Please RSVP to Steve and Mary Ann Harvey at 786-2062.
Universal Church Directories will be here August 7 & 8 to photograph church members for a new directory. Everyone who is photographed by Universal will receive a complimentary 8 x 10 portrait and a directory.
If you think switching to artificial sweeteners will help with weight loss, you may want to put down that diet soda for a moment. A new meta-analysis published in the Canadian Medical Association Journal found that artificial sweeteners may be associated with an increased risk of obesity, long-term weight gain, diabetes, high blood pressure, and heart disease. Artificial sweeteners include stevia, sucralose, and aspartame. <!–split–>
Researchers from the University of Manitoba reviewed 37 studies involving 400,000 people for an average of 10 years. Seven of these studies were randomized controlled trials that followed 1,003 people for an average of six months. Researchers said the seven trials failed to show a consistent link between artificial sweeteners and weight loss. The longer-term studies actually showed a higher risk of health problems. “Most people consuming artificial sweeteners do so assuming these products will help them avoid weight gain, diabetes, and heart disease. Yet we are seeing the opposite association from multiple studies,” Meghan Azad, PhD, told Healthline. Azad is the lead author of the study and an assistant professor at the Rady Faculty of Health Sciences at the University of Manitoba.” “Based on all of the research done so far, there’s no clear evidence for a long-term benefit (of using artificial sweeteners). But there is evidence of potential harm from the long-term consumption of artificial sweeteners,” she said. Too much sugar According to the Centers for Disease Control and Prevention (CDC), people in the United States consume too much added sugar. These are sugars that are added to foods and beverages when they’re processed or prepared. Naturally occurring sugars in fruit or milk are not considered added sugars. Both the CDC and the World Health Organization (WHO) recommend people should keep their sugar intake to less than 10 percent of their total daily calories. For a 2,000-calorie diet, for example, only 200 calories should come from added sugars. “The Dietary Guidelines for Americans and USDA MyPlate recommend people choose and prepare foods and beverages with little added sugars or caloric sweeteners,” Lauri Wright, PhD, assistant professor in public health at the University of South Florida, told Healthline. “In excess, sugar can contribute to nutritional deficiencies by supplying calories without providing vitamins and minerals. Excess sugar can also cause tooth decay and contribute to obesity, heart disease, and poor control of diabetes. Additionally, sugar causes inflammation, which worsens arthritis and is bad for blood vessels,” she said. Be aware of the consequences Azad said it’s important that consumers are aware of the risks of both sugar and artificial sweetener consumption. “Sugar is receiving a lot of attention lately as a major cause of these conditions. It’s important to study ‘sugar substitutes’ in parallel, to understand their impact on the same conditions. If we don’t do this, consumers may (understandably) assume that artificial sweeteners are a healthy choice — but this may not be true. Reducing consumption of sugar and artificially sweetened products in general is likely a good strategy,” she said.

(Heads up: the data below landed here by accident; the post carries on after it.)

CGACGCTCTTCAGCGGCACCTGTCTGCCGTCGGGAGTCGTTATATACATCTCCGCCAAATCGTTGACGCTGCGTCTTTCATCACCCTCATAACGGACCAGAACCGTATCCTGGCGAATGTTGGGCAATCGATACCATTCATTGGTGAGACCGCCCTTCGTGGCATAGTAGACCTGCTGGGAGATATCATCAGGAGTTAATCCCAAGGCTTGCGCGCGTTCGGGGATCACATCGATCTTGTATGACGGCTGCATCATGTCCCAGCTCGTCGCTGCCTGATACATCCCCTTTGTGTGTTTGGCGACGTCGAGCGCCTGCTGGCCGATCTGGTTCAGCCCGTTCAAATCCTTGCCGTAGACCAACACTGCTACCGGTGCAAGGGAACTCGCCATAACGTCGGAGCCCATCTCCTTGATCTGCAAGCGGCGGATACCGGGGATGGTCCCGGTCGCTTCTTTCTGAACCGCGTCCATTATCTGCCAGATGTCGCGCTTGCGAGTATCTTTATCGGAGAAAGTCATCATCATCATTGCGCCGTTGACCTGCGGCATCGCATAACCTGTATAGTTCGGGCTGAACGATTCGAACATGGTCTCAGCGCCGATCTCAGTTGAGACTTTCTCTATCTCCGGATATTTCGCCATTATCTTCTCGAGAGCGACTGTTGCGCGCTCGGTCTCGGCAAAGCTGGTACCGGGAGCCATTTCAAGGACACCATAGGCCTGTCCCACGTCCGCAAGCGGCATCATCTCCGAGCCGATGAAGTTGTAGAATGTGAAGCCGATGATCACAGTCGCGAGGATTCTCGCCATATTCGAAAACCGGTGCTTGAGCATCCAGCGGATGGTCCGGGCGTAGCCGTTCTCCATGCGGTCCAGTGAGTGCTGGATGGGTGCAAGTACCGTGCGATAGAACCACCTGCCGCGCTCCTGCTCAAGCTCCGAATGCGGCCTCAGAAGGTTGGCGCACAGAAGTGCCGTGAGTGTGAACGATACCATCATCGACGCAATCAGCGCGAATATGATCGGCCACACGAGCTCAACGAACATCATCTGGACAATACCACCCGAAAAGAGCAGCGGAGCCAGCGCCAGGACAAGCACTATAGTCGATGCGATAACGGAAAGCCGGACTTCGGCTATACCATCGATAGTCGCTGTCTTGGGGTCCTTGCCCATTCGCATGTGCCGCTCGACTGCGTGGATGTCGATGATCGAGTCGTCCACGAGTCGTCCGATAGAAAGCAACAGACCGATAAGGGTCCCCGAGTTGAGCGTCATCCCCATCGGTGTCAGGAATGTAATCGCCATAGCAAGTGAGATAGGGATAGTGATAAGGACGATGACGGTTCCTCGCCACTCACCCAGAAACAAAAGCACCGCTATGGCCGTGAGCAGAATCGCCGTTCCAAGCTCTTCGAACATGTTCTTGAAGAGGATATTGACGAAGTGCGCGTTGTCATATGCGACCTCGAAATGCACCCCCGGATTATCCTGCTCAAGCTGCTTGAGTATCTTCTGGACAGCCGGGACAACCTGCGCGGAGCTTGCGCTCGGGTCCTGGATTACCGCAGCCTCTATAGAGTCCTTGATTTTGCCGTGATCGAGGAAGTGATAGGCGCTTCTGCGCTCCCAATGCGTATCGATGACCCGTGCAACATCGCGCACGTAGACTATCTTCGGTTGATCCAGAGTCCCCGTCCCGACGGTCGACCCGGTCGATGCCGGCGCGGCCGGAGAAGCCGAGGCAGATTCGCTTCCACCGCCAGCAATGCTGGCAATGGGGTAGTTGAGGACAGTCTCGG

Azad added that more research is needed to understand the long-term health impact of artificial sweeteners. “This is especially important given the widespread and increasing consumption of artificial sweeteners in the general population, and the increasing use of artificial sweeteners in our food supply. Over 40 percent of adult Americans consume NNS (non-nutritive sweeteners) on a daily basis,” she said. Artificial sweeteners are everywhere Azad noted that studies have also found that some people are exposed to artificial sweeteners without even realizing it. Blood and urine samples taken from people who reported not consuming artificial sweeteners still found traces of the product. “This should inspire consumers to think about whether they want to be consuming artificial sweeteners, especially on a regular basis. We don’t know if they’re a truly harmless alternative to sugar,” Azad said. So which is the better option for weight loss? Artificial sweeteners or regular sugars? Wright says it’s not as simple as switching from one product to another. “Weight loss is very complicated. It’s not realistic to think that sugar substitutes alone will result in significant weight loss,” she said. She advises that those who want to lose weight should work with a registered dietician. A dietician can help identify lifestyle changes that need to be made and develop strategies to support those changes. “Switching to sugar substitutes may be one strategy, but alone it will probably not have as great an impact,” she said.
Your Parish Nurse, Kara